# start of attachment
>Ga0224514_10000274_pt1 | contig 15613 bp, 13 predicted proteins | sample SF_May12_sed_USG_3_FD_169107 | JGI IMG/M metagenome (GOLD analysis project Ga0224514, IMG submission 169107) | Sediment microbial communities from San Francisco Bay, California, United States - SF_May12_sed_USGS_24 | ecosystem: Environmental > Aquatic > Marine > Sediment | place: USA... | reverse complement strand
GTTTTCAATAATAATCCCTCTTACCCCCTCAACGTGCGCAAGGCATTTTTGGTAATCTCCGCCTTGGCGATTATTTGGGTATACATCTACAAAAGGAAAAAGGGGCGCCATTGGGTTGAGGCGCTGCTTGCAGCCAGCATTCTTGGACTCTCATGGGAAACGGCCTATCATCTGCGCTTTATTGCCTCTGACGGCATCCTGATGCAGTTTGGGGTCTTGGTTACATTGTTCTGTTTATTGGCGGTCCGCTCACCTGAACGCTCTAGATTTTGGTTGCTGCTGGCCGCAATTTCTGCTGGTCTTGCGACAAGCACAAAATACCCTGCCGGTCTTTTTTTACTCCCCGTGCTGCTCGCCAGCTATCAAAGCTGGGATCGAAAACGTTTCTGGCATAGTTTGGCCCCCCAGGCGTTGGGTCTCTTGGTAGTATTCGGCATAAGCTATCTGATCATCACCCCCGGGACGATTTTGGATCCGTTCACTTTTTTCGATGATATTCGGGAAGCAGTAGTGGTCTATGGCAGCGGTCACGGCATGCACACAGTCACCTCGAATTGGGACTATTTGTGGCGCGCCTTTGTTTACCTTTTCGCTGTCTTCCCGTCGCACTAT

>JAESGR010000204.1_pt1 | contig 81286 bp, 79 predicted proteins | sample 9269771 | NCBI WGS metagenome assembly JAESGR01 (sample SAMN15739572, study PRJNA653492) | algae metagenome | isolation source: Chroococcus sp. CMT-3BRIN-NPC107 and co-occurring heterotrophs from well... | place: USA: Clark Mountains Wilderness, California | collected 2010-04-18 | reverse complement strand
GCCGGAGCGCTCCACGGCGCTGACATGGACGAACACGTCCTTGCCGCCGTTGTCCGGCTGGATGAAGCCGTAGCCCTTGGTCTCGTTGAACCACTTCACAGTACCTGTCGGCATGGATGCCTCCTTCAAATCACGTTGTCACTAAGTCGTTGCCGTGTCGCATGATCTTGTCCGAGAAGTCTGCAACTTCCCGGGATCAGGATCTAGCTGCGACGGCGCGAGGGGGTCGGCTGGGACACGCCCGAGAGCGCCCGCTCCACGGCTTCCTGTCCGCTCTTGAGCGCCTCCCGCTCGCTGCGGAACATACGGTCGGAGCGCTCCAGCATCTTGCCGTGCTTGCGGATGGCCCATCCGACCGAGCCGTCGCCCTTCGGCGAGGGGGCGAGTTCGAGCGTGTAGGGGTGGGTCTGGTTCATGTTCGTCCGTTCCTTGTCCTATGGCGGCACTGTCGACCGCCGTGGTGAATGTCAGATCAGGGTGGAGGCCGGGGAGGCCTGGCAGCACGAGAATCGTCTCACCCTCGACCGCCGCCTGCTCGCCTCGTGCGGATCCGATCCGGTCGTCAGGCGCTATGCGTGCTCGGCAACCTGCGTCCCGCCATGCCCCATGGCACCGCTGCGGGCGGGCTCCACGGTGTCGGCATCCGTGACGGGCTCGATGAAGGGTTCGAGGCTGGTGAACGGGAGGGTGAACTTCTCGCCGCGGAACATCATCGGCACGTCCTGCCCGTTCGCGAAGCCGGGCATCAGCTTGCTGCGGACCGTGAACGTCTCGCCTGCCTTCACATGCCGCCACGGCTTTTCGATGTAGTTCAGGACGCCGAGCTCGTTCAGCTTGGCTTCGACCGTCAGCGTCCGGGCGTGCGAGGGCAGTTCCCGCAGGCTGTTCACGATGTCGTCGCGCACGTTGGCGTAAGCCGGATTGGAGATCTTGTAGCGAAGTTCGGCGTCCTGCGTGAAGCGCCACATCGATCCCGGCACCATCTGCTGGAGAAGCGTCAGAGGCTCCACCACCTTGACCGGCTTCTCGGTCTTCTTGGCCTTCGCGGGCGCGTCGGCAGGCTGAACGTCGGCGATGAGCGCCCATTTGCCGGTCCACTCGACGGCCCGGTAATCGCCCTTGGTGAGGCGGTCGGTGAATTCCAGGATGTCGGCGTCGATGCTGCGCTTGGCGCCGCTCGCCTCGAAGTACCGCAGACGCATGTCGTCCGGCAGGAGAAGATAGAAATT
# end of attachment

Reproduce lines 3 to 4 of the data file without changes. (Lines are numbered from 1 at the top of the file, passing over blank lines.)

>JAESGR010000204.1_pt1 | contig 81286 bp, 79 predicted proteins | sample 9269771 | NCBI WGS metagenome assembly JAESGR01 (sample SAMN15739572, study PRJNA653492) | algae metagenome | isolation source: Chroococcus sp. CMT-3BRIN-NPC107 and co-occurring heterotrophs from well... | place: USA: Clark Mountains Wilderness, California | collected 2010-04-18 | reverse complement strand
GCCGGAGCGCTCCACGGCGCTGACATGGACGAACACGTCCTTGCCGCCGTTGTCCGGCTGGATGAAGCCGTAGCCCTTGGTCTCGTTGAACCACTTCACAGTACCTGTCGGCATGGATGCCTCCTTCAAATCACGTTGTCACTAAGTCGTTGCCGTGTCGCATGATCTTGTCCGAGAAGTCTGCAACTTCCCGGGATCAGGATCTAGCTGCGACGGCGCGAGGGGGTCGGCTGGGACACGCCCGAGAGCGCCCGCTCCACGGCTTCCTGTCCGCTCTTGAGCGCCTCCCGCTCGCTGCGGAACATACGGTCGGAGCGCTCCAGCATCTTGCCGTGCTTGCGGATGGCCCATCCGACCGAGCCGTCGCCCTTCGGCGAGGGGGCGAGTTCGAGCGTGTAGGGGTGGGTCTGGTTCATGTTCGTCCGTTCCTTGTCCTATGGCGGCACTGTCGACCGCCGTGGTGAATGTCAGATCAGGGTGGAGGCCGGGGAGGCCTGGCAGCACGAGAATCGTCTCACCCTCGACCGCCGCCTGCTCGCCTCGTGCGGATCCGATCCGGTCGTCAGGCGCTATGCGTGCTCGGCAACCTGCGTCCCGCCATGCCCCATGGCACCGCTGCGGGCGGGCTCCACGGTGTCGGCATCCGTGACGGGCTCGATGAAGGGTTCGAGGCTGGTGAACGGGAGGGTGAACTTCTCGCCGCGGAACATCATCGGCACGTCCTGCCCGTTCGCGAAGCCGGGCATCAGCTTGCTGCGGACCGTGAACGTCTCGCCTGCCTTCACATGCCGCCACGGCTTTTCGATGTAGTTCAGGACGCCGAGCTCGTTCAGCTTGGCTTCGACCGTCAGCGTCCGGGCGTGCGAGGGCAGTTCCCGCAGGCTGTTCACGATGTCGTCGCGCACGTTGGCGTAAGCCGGATTGGAGATCTTGTAGCGAAGTTCGGCGTCCTGCGTGAAGCGCCACATCGATCCCGGCACCATCTGCTGGAGAAGCGTCAGAGGCTCCACCACCTTGACCGGCTTCTCGGTCTTCTTGGCCTTCGCGGGCGCGTCGGCAGGCTGAACGTCGGCGATGAGCGCCCATTTGCCGGTCCACTCGACGGCCCGGTAATCGCCCTTGGTGAGGCGGTCGGTGAATTCCAGGATGTCGGCGTCGATGCTGCGCTTGGCGCCGCTCGCCTCGAAGTACCGCAGACGCATGTCGTCCGGCAGGAGAAGATAGAAATT